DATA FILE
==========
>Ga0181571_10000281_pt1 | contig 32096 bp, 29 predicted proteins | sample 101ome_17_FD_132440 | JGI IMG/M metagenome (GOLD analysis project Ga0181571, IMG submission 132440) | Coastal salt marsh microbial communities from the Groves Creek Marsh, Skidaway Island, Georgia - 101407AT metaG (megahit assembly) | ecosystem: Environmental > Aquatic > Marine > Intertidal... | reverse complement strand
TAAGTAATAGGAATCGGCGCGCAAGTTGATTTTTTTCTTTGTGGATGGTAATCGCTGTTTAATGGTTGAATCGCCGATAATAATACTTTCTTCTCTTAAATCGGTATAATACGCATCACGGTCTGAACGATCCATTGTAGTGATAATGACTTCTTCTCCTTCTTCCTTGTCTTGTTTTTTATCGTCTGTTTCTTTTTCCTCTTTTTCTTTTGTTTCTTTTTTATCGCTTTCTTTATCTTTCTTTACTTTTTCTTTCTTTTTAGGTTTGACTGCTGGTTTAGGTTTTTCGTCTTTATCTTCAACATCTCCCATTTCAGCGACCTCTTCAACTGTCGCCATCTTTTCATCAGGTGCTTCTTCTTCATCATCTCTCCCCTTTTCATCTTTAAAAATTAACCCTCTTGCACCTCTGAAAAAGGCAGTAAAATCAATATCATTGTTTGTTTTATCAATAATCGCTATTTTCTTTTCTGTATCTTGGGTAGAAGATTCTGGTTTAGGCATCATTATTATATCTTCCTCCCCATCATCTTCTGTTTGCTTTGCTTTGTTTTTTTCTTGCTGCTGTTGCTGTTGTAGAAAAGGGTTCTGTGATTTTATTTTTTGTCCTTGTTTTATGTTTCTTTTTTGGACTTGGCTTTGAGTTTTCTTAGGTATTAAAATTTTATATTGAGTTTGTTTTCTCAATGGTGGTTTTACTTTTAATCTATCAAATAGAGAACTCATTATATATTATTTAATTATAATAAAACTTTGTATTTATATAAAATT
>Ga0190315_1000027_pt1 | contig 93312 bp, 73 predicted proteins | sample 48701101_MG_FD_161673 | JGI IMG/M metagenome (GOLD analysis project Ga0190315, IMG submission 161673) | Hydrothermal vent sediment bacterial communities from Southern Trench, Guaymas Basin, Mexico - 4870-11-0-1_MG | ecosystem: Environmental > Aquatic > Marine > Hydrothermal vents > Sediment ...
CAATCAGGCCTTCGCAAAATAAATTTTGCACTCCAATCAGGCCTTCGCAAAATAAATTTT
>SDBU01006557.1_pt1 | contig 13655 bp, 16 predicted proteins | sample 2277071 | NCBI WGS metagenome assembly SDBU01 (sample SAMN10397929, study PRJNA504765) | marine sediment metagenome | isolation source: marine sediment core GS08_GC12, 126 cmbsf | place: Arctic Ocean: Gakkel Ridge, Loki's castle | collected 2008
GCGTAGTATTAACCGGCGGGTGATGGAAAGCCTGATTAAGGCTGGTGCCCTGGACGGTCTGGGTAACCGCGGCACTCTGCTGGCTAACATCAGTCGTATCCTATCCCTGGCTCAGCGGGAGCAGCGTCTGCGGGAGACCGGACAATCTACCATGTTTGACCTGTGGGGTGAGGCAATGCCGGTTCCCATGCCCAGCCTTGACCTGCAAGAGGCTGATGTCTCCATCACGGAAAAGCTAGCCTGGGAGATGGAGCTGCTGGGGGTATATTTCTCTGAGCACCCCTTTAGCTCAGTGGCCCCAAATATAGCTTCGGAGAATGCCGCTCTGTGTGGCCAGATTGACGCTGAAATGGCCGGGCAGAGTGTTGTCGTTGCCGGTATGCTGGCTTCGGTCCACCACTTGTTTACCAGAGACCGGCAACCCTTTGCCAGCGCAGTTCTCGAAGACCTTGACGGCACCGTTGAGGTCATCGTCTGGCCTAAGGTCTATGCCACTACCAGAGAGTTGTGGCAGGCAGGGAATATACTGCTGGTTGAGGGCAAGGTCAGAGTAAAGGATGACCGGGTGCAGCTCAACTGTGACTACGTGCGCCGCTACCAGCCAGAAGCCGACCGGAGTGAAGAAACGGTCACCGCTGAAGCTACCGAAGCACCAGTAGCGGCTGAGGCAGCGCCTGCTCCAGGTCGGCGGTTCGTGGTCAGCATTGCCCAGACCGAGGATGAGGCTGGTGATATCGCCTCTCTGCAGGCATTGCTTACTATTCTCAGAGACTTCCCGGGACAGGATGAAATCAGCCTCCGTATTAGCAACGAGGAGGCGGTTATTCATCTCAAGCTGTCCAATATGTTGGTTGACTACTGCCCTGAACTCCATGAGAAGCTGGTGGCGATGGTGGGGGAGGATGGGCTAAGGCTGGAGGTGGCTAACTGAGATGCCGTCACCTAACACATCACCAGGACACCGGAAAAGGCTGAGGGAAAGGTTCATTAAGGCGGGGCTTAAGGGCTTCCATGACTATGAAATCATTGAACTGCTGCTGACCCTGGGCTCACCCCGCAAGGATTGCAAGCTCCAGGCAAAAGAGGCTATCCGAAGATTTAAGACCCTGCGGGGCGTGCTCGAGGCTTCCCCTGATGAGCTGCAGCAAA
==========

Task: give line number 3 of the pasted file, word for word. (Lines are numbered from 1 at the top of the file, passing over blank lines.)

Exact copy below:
>Ga0190315_1000027_pt1 | contig 93312 bp, 73 predicted proteins | sample 48701101_MG_FD_161673 | JGI IMG/M metagenome (GOLD analysis project Ga0190315, IMG submission 161673) | Hydrothermal vent sediment bacterial communities from Southern Trench, Guaymas Basin, Mexico - 4870-11-0-1_MG | ecosystem: Environmental > Aquatic > Marine > Hydrothermal vents > Sediment ...